Attorney General William P. Barr Announces Updates on Operation Legend

At a press conference in Kansas City, Missouri, today, US Attorney General William P. Barr announced updates on Operation Legend.


At a press conference in Kansas City, Missouri, today, US Attorney General William P. Barr announced updates on Operation Legend.

Since the operation’s launch, there have been more than 1,000 arrests, including defendants who have been charged in state and local courts. Of those arrests, approximately 217 defendants have been charged with federal crimes.

These numbers exclude Indianapolis, whose operation was just announced last Friday. In addition, nearly 400 firearms have been seized by the Bureau of Alcohol, Tobacco, Firearms and Explosives.

The Attorney General launched the operation on July 8, 2020, as a sustained, systematic and coordinated law enforcement initiative in which federal law enforcement agencies work in conjunction with state and local law enforcement officials to fight violent crime.

The initiative is named in honor of four-year-old LeGend Taliferro, who was shot and killed while he slept early in the morning of June 29 in Kansas City. 

Launched first in Kansas City, MO., on July 8, 2020, the operation was expanded to Chicago and Albuquerque on July 22, 2020, to Cleveland, Detroit, and Milwaukee on July 29, 2020, to St. Louis and Memphis on Aug. 6, 2020, and to Indianapolis on Aug. 14, 2020. A breakdown of the federal charges in each district, with the exception of Indianapolis, is below.

Kansas City, MO.

Forty-three defendants have been charged with federal crimes outlined below, with some defendants charged with multiple offenses.  In addition to the federal charges, the operation has led to the arrests of 17 state defendants on homicide charges.

  • 20 defendants have been charged with being a felon in possession of a firearm;
  • 17 defendants have been charged with drug trafficking;
  • Four defendants have been charged with being a drug user in possession of a firearm;
  • Six defendants have been charged with being in possession of a firearm in furtherance of drug trafficking;
  • Four defendants have been charged with being in possession of a firearm in furtherance of violent crime;
  • One defendant has been charged with being a felon in possession of ammunition;
  • Three defendants have been charged with armed robbery;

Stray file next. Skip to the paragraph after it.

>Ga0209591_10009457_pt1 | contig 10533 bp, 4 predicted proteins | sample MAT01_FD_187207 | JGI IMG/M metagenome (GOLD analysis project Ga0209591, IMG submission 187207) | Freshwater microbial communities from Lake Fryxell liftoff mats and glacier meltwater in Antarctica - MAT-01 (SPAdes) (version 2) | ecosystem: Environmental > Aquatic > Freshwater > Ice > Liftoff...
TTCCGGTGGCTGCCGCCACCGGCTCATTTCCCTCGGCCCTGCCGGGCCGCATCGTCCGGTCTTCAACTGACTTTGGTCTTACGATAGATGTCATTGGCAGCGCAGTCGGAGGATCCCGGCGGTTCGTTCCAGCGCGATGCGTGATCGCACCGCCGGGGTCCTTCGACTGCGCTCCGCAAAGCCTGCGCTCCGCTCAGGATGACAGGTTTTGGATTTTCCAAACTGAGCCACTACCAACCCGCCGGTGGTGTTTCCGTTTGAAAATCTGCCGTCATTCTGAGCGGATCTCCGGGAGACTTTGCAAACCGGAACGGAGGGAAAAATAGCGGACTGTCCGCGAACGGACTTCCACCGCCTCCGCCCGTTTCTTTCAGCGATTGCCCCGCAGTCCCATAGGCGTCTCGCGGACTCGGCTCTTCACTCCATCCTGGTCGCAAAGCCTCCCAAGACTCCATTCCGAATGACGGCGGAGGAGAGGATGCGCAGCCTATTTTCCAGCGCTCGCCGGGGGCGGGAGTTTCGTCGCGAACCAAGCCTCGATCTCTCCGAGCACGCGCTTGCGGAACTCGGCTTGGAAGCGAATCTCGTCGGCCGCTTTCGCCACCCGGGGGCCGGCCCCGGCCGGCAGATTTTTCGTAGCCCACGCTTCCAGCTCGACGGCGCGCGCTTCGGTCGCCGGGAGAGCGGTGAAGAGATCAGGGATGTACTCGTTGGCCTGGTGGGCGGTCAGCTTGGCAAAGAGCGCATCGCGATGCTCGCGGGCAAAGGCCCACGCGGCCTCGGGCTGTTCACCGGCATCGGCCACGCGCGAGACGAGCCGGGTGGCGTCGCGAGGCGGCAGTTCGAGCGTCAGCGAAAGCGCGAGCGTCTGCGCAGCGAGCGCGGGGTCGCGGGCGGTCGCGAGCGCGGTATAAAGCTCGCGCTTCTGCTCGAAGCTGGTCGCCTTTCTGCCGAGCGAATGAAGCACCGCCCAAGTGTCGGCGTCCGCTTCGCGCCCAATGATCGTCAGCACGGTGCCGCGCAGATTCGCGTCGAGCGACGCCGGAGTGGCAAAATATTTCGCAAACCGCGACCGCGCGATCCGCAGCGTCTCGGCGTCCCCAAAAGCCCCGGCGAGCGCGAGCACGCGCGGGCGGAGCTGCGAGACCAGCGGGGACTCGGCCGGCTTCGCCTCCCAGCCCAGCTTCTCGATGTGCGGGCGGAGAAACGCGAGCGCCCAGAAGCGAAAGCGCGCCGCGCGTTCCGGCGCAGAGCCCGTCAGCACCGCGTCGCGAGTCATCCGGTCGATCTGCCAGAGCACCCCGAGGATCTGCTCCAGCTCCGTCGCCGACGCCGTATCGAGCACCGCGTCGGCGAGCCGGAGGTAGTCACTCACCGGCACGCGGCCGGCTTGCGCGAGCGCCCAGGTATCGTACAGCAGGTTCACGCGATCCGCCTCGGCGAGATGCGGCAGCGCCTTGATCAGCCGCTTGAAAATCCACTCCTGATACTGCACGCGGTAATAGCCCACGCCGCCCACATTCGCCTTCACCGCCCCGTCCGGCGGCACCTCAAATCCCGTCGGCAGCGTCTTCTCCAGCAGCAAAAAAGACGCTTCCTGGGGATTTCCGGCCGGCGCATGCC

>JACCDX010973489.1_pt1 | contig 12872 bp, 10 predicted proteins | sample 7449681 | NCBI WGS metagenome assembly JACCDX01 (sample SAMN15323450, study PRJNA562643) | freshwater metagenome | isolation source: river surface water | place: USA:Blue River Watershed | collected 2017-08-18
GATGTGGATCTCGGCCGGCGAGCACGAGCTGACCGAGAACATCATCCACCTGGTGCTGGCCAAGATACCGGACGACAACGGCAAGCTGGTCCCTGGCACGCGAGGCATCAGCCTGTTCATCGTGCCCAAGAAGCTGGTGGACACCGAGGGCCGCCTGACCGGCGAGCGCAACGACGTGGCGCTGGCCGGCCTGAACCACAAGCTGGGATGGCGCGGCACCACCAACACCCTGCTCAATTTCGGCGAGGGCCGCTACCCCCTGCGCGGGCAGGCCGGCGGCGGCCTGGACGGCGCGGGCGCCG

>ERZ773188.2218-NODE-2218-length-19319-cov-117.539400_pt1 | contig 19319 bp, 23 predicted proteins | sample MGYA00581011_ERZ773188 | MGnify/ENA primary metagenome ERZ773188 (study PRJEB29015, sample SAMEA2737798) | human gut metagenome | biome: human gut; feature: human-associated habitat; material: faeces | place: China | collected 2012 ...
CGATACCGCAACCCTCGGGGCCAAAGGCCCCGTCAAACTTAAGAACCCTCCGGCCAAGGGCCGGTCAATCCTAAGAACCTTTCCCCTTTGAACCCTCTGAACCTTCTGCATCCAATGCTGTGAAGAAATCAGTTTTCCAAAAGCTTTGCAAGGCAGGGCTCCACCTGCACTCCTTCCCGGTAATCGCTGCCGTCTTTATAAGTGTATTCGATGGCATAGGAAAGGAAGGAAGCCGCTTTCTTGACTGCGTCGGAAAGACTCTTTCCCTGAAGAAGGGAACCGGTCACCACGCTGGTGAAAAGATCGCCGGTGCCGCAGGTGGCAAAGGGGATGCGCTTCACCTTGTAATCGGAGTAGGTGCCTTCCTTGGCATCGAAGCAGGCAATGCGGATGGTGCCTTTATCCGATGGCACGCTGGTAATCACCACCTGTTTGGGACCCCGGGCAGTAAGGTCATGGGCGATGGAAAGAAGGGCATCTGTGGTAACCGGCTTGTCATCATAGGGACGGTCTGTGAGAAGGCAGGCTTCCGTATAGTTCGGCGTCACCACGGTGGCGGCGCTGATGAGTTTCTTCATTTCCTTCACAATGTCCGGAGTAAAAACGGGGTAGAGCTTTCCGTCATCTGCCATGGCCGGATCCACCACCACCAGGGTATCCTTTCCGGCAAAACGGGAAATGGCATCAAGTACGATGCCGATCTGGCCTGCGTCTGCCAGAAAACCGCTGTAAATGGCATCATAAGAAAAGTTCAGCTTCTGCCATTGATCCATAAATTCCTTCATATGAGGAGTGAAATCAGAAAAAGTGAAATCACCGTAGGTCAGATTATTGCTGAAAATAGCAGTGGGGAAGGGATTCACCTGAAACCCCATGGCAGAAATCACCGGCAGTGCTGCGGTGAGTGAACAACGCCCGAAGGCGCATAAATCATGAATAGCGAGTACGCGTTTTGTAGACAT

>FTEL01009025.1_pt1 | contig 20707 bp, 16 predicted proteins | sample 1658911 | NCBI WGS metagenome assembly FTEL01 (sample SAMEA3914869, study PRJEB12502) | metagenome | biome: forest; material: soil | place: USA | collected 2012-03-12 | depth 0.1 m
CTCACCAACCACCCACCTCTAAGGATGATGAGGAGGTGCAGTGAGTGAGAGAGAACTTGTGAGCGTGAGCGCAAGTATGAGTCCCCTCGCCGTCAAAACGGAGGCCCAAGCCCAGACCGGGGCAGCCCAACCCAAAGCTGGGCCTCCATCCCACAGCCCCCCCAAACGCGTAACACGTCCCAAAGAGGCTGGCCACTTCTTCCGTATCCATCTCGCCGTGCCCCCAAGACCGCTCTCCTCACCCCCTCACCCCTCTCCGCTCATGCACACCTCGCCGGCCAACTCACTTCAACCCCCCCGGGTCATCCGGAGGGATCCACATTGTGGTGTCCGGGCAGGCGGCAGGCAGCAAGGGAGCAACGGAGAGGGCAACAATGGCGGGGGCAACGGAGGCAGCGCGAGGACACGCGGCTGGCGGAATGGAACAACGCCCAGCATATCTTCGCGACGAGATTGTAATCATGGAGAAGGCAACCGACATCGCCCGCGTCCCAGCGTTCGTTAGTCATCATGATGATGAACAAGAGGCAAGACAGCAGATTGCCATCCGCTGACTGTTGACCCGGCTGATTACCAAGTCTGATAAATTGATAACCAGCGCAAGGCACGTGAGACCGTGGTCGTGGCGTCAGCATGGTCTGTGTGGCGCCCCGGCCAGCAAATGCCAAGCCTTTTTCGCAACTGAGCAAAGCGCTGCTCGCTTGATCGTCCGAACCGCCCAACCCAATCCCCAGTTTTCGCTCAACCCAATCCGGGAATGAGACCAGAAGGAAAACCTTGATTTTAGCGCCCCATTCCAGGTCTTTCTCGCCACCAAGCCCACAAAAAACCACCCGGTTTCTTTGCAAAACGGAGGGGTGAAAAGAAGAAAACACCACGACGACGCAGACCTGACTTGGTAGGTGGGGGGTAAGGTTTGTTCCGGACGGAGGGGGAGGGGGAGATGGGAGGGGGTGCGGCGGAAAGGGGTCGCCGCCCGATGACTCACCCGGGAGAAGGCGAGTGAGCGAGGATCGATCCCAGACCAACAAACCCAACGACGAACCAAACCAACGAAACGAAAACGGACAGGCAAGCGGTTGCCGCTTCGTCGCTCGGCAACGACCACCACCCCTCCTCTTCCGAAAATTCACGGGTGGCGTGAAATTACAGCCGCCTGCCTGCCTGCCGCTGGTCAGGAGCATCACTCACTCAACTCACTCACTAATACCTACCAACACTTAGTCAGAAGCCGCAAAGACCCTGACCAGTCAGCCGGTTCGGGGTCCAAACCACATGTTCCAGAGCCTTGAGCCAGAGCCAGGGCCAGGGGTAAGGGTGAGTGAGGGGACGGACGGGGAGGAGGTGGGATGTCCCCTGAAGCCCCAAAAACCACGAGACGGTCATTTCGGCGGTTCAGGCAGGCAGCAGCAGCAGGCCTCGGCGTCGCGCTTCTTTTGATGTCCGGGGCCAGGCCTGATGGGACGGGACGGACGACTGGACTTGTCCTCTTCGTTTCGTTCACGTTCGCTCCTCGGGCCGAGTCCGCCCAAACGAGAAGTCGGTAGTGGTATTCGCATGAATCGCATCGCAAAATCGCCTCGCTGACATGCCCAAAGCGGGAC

• One defendant has been charged with carjacking; and
  • One defendant has been charged with arson.

Chicago, Ill.

Sixty-one defendants have been charged with federal crimes outlined below, with some defendants charged with multiple offenses.

  • 34 defendants have been charged with firearms-related offenses;
  • 26 defendants have been charged with narcotics-related offenses;
  • One defendant has been charged with possession of machine gun;
  • One defendant has been charged with illegally dealing firearms without a license;
  • One defendant has been charged with the illegal sale of firearm to prohibited person; and
  • One defendant has been charged with bank fraud.

Albuquerque, NM.

Sixteen defendants have been charged with federal crimes outlined below, with some defendants charged with multiple offenses.

  • Six defendants have been charged with conspiracy to distribute controlled substances;
  • Four defendants have been charged with distribution of controlled substances;
  • Six defendants have been charged with possession with intent to distribute a controlled substance;
  • Four defendants have been charged with being in possession of a firearm in furtherance of drug trafficking;
  • Eight defendants have been charged with being a felon in possession of a firearm;
  • One defendant has been charged with being in possession of a stolen firearm;
  • Two defendants have been charged with Hobbs Act violations; and
  • One defendant has been charged with carjacking.

Cleveland, OH.

Thirty-two defendants have been charged with federal crimes outlined below, with some defendants charged with multiple offenses.  Two defendants remain fugitives.

  • 22 defendants have been charged with federal drug trafficking charges;
  • Nine defendants have been charged with federal firearms violations; and
  • One defendant had been charged with carjacking.

Detroit, MI.

Twenty-two defendants have been charged with federal offenses outlined below, with some defendants charged with multiple offenses.

  • 14 defendants have been charged with being a felon in possession of a firearm;
  • Two defendants have been charged with possession with the intent to distribute controlled substances;
  • Two defendants have been charged with possession of a firearm in furtherance of drug trafficking;
  • Three defendants have been charged with receipt of a firearm while under indictment;